PACE — Enrique F. Eligio is starting his second season as the head coach of the Pace Patriots softball team. With an estimated 45 teams under his coaching belt, he has coached swimming, football, softball, and track in high school and was the softball pitching coach at UWF.
One of the first things Eligio said he did was put the Patriots in the softball summer league. The summer league is more relaxed, according to Eligio, giving teams the ability to rotate players and allowing everyone to bat and mix junior varsity with varsity players. On June 17, Pace split a double header against Milton.
Eligio said he is excited about coaching for a school with a "feeder" program. While not officially a feeder program, Eligio said the Pace Athletic & Recreation Association has been a great program for gaining players for the team.
"If you look at all the successful softball programs in our area ... they all have feeder programs," Eligio said.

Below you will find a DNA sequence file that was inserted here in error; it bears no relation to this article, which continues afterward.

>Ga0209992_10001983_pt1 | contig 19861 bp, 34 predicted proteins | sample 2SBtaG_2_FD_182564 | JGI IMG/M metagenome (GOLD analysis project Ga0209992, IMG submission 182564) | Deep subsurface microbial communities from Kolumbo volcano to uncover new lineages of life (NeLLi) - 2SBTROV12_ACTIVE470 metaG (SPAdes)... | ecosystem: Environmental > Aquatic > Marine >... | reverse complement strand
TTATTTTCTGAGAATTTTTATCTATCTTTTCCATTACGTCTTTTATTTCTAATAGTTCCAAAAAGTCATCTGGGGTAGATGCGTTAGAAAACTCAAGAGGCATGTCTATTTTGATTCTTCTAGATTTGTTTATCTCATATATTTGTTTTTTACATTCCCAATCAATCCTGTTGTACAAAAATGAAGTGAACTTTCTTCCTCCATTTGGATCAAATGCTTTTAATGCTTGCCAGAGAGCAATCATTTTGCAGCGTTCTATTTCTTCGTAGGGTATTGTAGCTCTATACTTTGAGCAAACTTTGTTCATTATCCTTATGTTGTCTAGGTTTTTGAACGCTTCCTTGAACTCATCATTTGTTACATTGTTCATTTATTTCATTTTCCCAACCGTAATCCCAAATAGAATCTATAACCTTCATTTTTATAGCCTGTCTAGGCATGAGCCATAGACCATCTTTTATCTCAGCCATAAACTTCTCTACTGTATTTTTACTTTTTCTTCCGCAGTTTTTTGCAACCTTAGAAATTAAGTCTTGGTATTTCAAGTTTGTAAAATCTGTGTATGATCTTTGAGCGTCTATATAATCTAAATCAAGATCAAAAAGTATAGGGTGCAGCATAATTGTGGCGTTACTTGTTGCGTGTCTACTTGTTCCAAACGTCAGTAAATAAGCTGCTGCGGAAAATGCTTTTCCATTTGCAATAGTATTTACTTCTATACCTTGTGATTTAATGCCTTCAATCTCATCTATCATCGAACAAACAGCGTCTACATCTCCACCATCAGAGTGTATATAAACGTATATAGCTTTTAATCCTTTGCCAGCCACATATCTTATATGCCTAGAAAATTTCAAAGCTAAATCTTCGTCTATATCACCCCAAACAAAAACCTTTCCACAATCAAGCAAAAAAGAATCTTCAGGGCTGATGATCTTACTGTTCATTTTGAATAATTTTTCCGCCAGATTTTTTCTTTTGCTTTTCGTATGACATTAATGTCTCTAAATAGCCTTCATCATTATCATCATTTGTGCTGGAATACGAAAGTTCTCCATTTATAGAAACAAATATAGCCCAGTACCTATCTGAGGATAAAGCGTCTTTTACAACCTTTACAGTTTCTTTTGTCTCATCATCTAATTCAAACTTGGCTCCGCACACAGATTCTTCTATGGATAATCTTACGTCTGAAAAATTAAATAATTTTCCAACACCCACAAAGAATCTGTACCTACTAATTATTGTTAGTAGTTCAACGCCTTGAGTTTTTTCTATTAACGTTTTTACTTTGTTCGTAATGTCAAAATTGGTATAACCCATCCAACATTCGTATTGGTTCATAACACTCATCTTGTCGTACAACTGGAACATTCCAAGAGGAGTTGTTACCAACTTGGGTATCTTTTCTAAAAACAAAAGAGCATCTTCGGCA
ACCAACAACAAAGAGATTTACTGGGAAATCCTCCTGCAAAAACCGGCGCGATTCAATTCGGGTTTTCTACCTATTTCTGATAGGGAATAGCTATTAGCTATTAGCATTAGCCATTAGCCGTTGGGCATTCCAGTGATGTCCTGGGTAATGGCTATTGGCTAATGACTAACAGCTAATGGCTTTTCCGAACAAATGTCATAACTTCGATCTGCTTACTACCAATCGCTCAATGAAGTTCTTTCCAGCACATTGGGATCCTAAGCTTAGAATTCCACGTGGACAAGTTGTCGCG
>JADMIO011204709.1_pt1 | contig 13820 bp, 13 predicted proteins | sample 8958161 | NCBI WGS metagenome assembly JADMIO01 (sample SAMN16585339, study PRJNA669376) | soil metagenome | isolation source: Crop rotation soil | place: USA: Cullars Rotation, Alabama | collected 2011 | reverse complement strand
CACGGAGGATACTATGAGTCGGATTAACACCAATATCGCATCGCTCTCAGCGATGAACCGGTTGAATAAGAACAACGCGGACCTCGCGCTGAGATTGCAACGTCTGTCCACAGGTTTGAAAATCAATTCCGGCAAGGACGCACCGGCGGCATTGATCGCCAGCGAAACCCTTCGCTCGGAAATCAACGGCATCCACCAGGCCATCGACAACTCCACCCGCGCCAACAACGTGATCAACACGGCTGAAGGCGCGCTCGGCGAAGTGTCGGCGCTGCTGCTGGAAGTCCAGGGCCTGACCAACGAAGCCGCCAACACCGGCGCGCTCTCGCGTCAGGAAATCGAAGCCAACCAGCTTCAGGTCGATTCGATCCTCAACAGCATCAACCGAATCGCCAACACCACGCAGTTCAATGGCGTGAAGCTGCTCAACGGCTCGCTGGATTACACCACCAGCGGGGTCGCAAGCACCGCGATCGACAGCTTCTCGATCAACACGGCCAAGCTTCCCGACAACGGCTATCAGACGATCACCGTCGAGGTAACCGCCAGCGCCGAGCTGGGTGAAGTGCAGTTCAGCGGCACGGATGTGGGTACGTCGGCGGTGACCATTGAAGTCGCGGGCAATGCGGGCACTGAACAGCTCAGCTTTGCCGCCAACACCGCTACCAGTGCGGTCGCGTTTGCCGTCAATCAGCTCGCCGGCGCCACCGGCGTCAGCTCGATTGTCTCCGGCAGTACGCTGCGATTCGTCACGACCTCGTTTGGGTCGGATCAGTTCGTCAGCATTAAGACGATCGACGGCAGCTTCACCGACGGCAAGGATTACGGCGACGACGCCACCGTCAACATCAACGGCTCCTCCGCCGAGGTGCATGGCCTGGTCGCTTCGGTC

Eligio said he likes that most players entering Pace athletics are well coached and know the rules and fundamentals of the sport. Eligio said he had 23 freshman try out for the team and kept 18. He said he expects all but one starter from last year to return and thinks the team can make it to state within a couple of years.
"This is where I want them to make their mistakes," said Eligio. "This is where they learn and get a feel for the game."
Eligio said last year's team won a little over half their games. He attributes that to the team still trying to adjust to each other.
"I never talk to my teams about winning," Eligio said. "If you do things the right way, winning will take care of itself."
Eligio teaches Spanish at the school and has a master’s degree in physical education. Eligio and his wife, Angela, have 11 children.
"(Softball) has been my passion for a few years," he said.
Eligio was a pitcher in a men’s fast-pitch softball league when he started. He still plays in a national league for men over 65.
Eligio survived throat cancer nine years ago. In November of 2018, he was diagnosed with lymphoma. Eligio was to start chemotherapy treatments in January but told the doctor it was going to have to wait, because he had a men’s national tournament to play in Illinois and a softball season to coach.
"It's the greatest show on dirt," Eligio said. "I made a deal with Jesus, if he got me through cancer I would spread his word. Jesus was in control. I knew I would be alright."
Eligio is now cancer free.